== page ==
"Fifa bans former Exco member and CONCACAF general secretary Chuck Blazer for life," revealed Dan Roan of BBC Sport.

Blazer's plea agreement, unsealed at the request of U.S. district judge Raymond J. Dearie, showed he has been an informant for the U.S. government dating back to 2013, per Sports Illustrated on June 15.

On June 3, Blazer's confession implicated FIFA in bribery allegations: "I and others on FIFA executive committee agreed to accept bribes in conjunction with selection of South Africa as host nation," Blazer admitted, according to a tweet from Sky Sports' Bryan Swanson.

"I and others agreed bribes and kickbacks in conjunction with broadcast and other rights to '96, '98, '00, '02 and '03 Gold Cups," Blazer continued.

Grant Wahl of Sports Illustrated provided Blazer's full plea, while Alexander Abnos of Sports Illustrated and Chris Cook of the BBC's Newsnight highlighted critical portions pertaining to locations of transactions and a bribe surrounding the 1998 World Cup:

Alexander Abnos @AnAbnos

Been covered before, but note Blazer's emphasis on location of transactions. That's how USDOJ claims jurisdiction. http://t.co/Aa0IgFMqmU

Chris Cook @xtophercook

The Blazer testimony cuts to the chase. To be clear, older docs show 1998 bribe is from Morocco, not France. http://t.co/kK1t7rU91n


2018, 2022 World Cup Bid Inspector Banned as Blatter Defends Russia and Qatar 

Monday, July 6

The Associated Press passed along word of the seven-year ban for FIFA chief inspector Harold Mayne-Nicholls as the controversy continues to swirl around the awarding of the 2018 and 2022 World Cups to Russia and Qatar, respectively.

The news came a day after FIFA president Sepp Blatter said French and German presidents tried to sway the vote that awarded the 2022 tournament to Qatar, reported by German newspaper Welt am Sonntag, per Ciaran Fahey of the Associated Press:

Messrs [Nicolas] Sarkozy and [Christian] Wulff tried to influence their voting representatives. That's why we now have a World Cup in Qatar. Those who decided it should take responsibility for it. I act on the leadership principal. If a majority of the executive committee wants a World Cup in Qatar then I have to accept that.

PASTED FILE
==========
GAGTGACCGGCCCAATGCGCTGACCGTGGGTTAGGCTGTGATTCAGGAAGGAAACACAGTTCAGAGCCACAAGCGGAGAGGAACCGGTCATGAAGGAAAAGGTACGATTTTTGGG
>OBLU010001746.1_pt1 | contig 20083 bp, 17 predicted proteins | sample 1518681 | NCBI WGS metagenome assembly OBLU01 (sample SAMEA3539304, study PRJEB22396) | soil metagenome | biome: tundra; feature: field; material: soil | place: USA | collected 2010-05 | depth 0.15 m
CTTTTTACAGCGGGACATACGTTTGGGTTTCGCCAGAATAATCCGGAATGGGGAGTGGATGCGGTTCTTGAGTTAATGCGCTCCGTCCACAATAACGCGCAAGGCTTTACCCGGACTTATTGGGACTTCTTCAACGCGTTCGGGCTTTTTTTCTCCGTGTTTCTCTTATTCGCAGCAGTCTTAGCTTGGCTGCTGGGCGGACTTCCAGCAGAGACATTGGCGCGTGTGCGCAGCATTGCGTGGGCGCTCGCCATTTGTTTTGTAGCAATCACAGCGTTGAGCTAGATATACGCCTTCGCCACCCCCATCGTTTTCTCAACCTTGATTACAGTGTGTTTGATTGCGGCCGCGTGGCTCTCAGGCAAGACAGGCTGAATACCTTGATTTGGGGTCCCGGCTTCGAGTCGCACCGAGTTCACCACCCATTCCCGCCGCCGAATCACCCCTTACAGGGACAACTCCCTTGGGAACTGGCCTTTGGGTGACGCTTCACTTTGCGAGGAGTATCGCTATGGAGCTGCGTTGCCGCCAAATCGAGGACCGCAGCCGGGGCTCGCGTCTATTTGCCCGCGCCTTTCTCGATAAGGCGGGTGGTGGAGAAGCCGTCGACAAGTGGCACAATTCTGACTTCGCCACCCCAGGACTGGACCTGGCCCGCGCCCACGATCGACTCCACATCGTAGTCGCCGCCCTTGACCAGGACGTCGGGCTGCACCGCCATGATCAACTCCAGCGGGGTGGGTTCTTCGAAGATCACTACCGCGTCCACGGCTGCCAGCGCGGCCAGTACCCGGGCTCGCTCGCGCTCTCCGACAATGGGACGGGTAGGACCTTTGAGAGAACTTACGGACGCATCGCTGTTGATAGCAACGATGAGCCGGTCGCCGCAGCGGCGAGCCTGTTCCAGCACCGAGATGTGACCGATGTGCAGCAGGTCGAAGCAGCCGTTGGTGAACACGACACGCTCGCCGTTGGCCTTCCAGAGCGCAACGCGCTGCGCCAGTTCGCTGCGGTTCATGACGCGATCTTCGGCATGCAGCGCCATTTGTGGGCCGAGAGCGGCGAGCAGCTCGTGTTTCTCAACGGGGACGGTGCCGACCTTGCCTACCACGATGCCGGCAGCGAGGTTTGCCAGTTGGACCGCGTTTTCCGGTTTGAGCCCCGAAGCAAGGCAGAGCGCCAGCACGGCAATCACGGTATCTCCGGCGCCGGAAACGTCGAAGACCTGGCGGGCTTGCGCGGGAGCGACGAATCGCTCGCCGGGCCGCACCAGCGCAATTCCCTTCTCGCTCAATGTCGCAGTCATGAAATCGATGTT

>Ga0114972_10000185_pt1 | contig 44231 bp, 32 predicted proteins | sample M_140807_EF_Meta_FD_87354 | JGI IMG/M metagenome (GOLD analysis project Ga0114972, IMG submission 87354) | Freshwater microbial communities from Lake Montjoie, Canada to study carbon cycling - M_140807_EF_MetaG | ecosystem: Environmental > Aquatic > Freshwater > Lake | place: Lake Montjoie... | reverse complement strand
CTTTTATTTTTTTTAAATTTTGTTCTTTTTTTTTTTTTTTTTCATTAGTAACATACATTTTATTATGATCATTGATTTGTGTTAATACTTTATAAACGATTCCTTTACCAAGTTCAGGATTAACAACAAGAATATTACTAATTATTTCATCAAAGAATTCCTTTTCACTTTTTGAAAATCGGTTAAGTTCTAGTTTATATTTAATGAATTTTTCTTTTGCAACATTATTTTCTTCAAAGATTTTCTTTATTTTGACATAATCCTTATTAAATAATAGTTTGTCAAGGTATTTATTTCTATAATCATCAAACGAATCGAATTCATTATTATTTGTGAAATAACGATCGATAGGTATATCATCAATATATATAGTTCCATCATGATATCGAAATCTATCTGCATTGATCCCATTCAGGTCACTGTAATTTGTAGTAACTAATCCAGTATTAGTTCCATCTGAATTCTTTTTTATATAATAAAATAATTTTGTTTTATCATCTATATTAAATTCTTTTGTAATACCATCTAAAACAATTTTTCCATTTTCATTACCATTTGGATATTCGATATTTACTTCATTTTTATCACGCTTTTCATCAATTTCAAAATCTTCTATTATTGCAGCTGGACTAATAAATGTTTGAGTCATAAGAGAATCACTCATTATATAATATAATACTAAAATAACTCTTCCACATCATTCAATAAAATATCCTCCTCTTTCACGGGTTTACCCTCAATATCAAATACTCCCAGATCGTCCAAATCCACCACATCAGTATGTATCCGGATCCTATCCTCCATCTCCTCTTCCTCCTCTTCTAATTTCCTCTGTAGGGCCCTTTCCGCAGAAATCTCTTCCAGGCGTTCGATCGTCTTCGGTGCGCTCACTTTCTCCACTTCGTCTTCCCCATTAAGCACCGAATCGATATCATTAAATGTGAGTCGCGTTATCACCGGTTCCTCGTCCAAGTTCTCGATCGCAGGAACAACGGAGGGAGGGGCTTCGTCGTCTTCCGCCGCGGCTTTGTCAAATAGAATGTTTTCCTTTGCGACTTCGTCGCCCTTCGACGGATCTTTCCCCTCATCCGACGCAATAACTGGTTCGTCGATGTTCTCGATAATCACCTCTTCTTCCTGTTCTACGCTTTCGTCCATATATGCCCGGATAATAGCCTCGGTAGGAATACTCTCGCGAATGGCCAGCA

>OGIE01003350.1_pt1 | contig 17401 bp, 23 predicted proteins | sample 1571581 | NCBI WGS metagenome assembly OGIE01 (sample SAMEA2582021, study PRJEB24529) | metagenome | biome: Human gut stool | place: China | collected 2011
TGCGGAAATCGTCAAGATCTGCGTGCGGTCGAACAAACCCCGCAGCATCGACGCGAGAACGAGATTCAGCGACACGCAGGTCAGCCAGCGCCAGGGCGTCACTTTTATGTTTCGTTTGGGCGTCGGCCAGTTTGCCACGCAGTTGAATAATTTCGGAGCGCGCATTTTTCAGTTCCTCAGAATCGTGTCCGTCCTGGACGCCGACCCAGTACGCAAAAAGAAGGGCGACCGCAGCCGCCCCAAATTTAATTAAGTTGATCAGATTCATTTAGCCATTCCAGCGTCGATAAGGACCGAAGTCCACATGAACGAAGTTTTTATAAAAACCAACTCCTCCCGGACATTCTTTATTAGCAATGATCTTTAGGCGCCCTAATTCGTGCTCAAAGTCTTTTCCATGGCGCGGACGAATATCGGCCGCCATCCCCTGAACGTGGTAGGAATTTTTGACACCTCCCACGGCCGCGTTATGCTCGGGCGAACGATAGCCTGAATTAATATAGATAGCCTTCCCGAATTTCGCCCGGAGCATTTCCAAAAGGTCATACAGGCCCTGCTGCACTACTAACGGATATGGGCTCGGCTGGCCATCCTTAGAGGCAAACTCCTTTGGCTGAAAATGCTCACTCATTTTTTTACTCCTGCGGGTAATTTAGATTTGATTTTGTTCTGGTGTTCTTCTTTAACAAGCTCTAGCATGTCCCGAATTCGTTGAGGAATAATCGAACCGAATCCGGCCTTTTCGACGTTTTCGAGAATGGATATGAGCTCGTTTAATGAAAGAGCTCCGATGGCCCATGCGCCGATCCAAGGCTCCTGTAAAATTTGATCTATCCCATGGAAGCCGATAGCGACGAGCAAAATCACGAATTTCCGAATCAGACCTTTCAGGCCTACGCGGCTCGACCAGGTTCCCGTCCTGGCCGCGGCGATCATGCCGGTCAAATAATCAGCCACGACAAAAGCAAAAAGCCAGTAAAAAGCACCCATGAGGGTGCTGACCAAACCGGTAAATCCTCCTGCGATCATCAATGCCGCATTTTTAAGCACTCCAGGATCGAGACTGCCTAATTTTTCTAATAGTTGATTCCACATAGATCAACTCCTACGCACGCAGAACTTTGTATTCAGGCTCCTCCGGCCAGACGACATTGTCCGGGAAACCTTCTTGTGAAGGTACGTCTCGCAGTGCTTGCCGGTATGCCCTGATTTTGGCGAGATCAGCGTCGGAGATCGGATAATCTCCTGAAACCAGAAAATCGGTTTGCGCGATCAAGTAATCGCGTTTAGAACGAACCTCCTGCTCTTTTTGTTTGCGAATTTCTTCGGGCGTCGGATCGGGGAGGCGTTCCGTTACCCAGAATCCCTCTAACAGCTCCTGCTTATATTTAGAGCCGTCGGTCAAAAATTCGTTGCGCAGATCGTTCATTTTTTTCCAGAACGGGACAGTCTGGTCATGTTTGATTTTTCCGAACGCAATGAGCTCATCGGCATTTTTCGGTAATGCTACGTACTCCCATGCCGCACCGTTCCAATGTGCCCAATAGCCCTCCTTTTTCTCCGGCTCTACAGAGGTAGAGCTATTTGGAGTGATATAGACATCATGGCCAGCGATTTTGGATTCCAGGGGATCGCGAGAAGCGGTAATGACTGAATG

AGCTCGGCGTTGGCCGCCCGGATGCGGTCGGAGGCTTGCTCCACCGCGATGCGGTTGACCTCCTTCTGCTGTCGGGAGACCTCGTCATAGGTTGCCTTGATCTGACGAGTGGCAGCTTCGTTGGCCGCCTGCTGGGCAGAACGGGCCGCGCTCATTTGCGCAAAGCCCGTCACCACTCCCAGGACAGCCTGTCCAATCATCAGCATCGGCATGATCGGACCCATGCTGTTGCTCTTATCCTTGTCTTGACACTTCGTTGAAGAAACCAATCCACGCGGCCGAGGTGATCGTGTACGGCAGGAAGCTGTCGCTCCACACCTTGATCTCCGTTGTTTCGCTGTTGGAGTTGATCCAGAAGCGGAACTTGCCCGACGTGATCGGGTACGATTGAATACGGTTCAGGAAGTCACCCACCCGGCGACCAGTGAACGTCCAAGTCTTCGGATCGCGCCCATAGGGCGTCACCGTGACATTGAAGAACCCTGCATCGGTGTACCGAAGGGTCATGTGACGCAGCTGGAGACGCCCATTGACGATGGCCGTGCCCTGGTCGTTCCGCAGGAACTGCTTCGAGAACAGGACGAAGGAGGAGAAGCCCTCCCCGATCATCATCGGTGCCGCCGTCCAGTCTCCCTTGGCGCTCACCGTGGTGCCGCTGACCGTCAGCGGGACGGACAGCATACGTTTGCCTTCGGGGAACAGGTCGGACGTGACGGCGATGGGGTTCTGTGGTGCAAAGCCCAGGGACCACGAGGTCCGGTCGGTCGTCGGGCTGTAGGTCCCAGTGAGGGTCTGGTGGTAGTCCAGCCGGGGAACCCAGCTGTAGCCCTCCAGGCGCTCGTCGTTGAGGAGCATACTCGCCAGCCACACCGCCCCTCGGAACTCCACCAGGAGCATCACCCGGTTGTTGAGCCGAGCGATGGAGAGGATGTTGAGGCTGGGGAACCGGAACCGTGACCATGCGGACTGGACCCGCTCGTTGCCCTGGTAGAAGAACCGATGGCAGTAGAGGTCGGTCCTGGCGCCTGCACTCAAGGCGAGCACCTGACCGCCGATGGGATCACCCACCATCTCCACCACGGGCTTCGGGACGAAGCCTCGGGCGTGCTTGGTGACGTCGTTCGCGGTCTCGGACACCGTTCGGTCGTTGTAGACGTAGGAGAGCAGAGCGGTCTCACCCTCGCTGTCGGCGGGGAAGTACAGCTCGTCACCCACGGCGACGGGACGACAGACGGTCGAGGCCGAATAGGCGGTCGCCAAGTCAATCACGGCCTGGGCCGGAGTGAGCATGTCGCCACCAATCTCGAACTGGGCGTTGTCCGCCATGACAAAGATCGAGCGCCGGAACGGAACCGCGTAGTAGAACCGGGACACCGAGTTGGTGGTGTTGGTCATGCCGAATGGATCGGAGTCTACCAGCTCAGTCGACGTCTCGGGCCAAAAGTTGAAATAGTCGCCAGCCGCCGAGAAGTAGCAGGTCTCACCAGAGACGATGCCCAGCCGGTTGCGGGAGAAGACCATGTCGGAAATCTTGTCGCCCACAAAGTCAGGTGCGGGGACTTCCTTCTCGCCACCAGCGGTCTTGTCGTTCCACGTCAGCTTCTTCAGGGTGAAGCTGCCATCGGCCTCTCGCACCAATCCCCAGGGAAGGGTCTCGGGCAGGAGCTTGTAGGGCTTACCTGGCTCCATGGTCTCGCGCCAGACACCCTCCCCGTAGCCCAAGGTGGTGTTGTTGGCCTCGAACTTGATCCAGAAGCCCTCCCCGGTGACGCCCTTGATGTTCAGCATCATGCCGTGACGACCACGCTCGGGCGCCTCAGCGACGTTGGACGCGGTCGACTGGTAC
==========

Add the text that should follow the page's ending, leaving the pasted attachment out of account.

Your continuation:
Blatter went on to claim Wulff recommended the German federation "vote for Qatar out of economic interests."

"Look at the German companies!" he said before naming railway and construction firms. "Deutsche Bahn, Hochtief and many more had projects in Qatar even before the World Cup was awarded."

On June 17, the Swiss attorney general's office announced it had collected evidence from FIFA to aid the investigation into the 2018 and 2022 World Cup bidding processes. Graham Dunbar of the Associated Press provided the main takeaways from attorney general Michael Lauber's findings:

Swiss banks have noted 53 possible money-laundering incidents in the investigation of FIFA's 2018 and 2022 World Cup bidding contests.

Michael Lauber said the "suspicious bank relations" were reported within the framework of Switzerland's anti-money laundering regulations.

Lauber said he "does not exclude" interviewing FIFA President Sepp Blatter and secretary-general Jerome Valcke in the future, though neither are currently under suspicion.

FIFA official Domenico Scala told Swiss newspaper Sonntagszeitung (via BBC Sport) on June 7: "Should there be evidence that the awards to Qatar and Russia came only because of bought votes, then the awards could be cancelled. ... Until today, the respective evidence has not been provided."

Despite the perceived corruption in regard to the bid, James Masters of CNN provided a release from Qatar on May 29 that stated there was no wrongdoing with regard to the nation's successful bid: